Computing Lagrangian Means Without Particle Tracking
Time averaging is an essential tool in analysing multi-timescale flows and can be performed in two ways: 1) Eulerian and 2) Lagrangian. The Eulerian mean is the average of flow variables at fixed spatial points, whereas the Lagrangian mean is the average of flow variables along particle trajectories. Lagrangian averaging has several pivotal advantages over its Eulerian counterpart. One of these advantages is demonstrated in the figure above, where a high-amplitude wave is interacting with turbulent shallow water. The strong wave – present in the instantaneous vorticity field (panel (a)) – is filtered out after both types of averaging. However, Lagrangian averaging (panel (b)) has preserved the small-scale features of the flow that are blurred by Eulerian averaging (panel (c)). Lagrangian averaging also removes the Doppler shift that eclipses the separation of time scales between the background flow and waves leading to a more reliable decomposition of the two. Despite its advantages, the widespread adoption of Lagrangian averaging has been hindered by computational complications. To compute the Lagrangian mean in numerical models usually particles are tracked using interpolated velocities at particle positions at every time steps, which requires substantial memory usage and is ill suited for efficient computational parallelisation.
We propose a novel numerical method to compute Lagrangian means that does not require tracking particles and consquently circumvents these difficulties. In this approach, we compute the Lagrangian mean as solutions to a set of Partial Differential Equations (PDEs) integrated over the averaging interval. This paradigm could be a breakthrough in computing Lagrangian means as these PDEs can be discretised in a variety of ways and solved on-the-fly (i.e. simultaneously with the dynamical governing equations). Hence, they do not require storing any time series and substantially reduce the memory footprint compared to particle tracking.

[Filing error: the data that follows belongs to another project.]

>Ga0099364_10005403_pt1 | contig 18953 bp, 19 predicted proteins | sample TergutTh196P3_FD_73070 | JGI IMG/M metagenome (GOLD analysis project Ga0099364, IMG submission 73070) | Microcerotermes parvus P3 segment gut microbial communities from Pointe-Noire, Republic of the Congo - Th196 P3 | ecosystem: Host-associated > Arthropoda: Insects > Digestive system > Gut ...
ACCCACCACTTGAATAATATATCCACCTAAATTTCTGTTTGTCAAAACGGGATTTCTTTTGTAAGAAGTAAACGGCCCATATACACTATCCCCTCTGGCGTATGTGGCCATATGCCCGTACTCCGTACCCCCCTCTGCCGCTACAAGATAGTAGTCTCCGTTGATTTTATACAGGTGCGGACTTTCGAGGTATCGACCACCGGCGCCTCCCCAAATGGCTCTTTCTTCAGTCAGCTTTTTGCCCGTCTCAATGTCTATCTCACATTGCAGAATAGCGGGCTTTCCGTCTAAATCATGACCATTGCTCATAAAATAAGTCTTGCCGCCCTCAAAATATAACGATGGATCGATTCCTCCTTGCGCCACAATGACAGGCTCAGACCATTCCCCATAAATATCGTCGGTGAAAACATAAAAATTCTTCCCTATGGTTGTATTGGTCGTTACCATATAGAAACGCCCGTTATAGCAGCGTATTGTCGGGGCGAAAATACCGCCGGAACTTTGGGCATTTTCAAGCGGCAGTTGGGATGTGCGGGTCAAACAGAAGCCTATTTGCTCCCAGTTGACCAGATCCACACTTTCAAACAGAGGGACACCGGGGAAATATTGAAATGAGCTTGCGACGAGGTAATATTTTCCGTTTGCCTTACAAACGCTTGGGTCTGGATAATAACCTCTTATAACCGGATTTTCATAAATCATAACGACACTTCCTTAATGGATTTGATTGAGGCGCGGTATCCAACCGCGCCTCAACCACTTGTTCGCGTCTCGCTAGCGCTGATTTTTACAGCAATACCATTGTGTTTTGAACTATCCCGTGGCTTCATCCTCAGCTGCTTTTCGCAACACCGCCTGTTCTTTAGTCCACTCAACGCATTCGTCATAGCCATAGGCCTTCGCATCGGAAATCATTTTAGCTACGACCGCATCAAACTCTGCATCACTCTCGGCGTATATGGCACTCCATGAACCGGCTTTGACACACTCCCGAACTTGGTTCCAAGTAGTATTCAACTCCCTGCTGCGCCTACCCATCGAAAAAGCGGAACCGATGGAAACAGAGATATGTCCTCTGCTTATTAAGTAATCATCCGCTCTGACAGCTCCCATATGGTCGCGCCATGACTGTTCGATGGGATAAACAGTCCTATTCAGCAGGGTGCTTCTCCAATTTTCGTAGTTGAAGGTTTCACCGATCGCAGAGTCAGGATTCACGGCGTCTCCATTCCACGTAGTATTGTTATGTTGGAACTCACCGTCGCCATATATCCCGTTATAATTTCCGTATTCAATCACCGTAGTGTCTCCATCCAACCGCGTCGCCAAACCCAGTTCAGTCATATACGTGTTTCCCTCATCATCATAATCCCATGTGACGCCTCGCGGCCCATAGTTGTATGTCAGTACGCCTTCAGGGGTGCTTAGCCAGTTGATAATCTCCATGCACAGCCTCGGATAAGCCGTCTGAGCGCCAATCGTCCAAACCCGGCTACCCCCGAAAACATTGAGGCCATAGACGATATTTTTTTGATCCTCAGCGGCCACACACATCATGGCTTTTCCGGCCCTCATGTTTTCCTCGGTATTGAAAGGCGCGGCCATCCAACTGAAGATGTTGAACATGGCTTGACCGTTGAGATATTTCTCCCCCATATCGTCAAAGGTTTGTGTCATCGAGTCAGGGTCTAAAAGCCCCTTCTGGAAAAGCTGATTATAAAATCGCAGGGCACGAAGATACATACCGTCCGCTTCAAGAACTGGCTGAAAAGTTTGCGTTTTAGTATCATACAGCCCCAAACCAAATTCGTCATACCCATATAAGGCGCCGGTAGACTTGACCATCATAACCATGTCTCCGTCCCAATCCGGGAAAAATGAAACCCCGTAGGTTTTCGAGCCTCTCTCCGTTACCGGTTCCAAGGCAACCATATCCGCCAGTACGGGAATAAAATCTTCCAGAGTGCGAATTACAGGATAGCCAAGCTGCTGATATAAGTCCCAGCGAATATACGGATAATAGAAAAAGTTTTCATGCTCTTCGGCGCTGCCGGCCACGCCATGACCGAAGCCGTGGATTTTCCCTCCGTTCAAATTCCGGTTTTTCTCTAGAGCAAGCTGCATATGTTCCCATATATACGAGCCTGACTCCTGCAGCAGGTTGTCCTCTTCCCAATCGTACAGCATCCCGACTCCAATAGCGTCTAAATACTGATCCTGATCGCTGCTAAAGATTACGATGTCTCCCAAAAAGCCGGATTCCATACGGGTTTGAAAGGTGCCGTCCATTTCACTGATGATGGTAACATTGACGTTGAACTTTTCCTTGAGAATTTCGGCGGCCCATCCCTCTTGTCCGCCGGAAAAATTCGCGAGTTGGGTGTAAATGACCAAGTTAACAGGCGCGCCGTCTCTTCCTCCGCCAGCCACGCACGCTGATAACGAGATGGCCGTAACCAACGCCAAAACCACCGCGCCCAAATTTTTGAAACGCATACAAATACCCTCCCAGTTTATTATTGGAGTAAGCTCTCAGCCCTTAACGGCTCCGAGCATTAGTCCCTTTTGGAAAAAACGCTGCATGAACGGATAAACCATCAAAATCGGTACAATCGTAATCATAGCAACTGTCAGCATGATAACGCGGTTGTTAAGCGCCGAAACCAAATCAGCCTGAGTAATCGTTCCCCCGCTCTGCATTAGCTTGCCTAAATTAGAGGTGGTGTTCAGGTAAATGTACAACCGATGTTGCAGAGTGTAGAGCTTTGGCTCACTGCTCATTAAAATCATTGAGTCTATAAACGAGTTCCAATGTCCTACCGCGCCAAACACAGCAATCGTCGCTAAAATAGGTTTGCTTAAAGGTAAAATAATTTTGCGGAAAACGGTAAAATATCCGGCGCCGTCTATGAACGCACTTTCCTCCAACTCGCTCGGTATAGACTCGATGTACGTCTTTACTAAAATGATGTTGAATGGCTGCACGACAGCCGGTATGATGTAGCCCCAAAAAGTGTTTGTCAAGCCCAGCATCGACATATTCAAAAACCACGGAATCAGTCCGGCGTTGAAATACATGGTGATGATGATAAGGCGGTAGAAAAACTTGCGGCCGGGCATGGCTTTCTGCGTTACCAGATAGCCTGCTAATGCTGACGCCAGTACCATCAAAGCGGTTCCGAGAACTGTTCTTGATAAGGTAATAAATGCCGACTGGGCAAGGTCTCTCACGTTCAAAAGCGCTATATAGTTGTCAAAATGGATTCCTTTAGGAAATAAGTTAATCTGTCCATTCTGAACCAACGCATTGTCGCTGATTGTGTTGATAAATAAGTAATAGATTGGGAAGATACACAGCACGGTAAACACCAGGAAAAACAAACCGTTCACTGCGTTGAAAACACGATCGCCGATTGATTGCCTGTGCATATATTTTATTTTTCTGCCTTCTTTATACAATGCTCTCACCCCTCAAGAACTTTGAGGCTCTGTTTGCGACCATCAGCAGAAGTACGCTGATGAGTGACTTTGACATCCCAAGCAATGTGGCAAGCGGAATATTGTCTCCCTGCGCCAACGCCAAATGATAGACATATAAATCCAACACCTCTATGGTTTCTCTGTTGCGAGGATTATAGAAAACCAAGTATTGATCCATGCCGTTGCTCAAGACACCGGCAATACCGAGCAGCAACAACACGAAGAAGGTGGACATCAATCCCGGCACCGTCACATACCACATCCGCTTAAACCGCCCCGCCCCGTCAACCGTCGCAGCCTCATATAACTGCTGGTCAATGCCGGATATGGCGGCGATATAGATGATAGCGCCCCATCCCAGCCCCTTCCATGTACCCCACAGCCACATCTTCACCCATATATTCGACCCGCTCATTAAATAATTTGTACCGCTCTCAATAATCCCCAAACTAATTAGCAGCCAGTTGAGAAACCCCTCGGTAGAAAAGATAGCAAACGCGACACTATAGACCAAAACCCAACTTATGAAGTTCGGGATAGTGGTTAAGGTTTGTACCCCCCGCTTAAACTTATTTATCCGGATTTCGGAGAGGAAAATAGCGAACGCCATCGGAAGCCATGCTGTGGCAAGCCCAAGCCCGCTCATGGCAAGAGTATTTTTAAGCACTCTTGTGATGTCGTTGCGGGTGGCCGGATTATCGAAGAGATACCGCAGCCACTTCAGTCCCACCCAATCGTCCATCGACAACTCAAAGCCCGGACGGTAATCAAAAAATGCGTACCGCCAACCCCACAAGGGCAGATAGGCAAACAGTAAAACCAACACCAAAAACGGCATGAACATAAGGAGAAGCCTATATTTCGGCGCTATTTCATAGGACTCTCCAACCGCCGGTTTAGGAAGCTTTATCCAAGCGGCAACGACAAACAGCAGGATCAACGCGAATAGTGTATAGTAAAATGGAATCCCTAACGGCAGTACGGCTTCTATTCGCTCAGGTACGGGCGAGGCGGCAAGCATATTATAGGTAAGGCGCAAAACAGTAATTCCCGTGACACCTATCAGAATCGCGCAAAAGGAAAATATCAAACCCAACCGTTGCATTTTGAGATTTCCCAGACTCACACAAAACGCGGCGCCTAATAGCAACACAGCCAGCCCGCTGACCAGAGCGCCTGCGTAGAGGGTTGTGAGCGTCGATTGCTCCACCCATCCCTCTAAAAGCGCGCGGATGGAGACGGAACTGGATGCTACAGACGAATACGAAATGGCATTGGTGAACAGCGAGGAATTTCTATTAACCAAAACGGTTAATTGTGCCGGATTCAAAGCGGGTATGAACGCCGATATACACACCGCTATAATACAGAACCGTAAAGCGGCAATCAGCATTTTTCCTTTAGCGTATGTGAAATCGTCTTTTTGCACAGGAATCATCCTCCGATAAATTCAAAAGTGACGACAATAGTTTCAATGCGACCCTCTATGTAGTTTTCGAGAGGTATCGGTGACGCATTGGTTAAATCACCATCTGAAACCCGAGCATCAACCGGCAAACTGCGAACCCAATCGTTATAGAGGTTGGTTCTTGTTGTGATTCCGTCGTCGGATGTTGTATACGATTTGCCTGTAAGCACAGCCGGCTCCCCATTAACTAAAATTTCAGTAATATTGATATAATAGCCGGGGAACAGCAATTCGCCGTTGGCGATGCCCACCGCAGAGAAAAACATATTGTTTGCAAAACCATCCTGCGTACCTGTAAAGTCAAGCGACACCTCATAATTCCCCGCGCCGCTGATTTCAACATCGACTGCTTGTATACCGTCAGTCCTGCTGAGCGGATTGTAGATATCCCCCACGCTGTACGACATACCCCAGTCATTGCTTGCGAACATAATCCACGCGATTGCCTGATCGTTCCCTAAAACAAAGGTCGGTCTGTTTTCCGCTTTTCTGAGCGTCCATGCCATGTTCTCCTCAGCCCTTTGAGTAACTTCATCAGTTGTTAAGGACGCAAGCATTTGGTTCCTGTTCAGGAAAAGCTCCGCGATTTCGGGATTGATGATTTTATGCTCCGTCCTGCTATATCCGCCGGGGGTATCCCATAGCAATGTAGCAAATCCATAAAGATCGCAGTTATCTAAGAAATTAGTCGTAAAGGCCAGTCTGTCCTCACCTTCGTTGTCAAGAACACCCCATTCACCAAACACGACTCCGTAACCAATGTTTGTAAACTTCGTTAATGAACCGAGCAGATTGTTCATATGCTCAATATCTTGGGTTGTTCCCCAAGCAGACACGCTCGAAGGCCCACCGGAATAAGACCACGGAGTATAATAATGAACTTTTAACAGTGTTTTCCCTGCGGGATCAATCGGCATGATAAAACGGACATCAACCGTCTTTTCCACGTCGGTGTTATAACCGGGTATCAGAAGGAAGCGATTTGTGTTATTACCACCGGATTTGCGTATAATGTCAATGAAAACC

Early version of this work is presented in this talk for the University of Hamburg.
Scattering of Inertia-Gravity Waves by Geostrophic Turbulence
Two horizontal slices of 3D Boussinesq simulation initiated by geostrophic turbulence superimposed with a monochromatic plane wave. Left: total vertical vorticity, right: wave's vertical velocity.
Inertia-gravity waves generated from different sources such as tides, topography and convection scatter as they travel through the large-scale atmospheric and oceanic vortices. This scattering process is shown in the above video where a monochromatic plane wave is superimposed with geostrophic turbulence in a 3D Boussinesq simulation. As it can be seen, the wave field (shown in the right panel) eventually loses its preferred direction and develops small scale features. The interaction of these waves with the slowly moving vortices has very important implications in the energetics and the dynamics of geophysical flows. Relying on the statistical isotropy and stationarity of vortices and their temporal (and spatial) scale separation with waves, we have put forward a theory that describes the evolution of wave energy in Fourier space. More specifically, it predicts that the waves energy diffuses on constant frequency surfaces, which are double cones in 3D Boussinesq flows (see the figure below). When the forced waves reach a steady state, this theory shows that the wave energy spectrum scales as (k being the wavenumber). This provides a possible answer to the long-standing question of the mechanism underpinning the observed atmospheric spectra.
Efficient Computation of Wave Transport and Scattering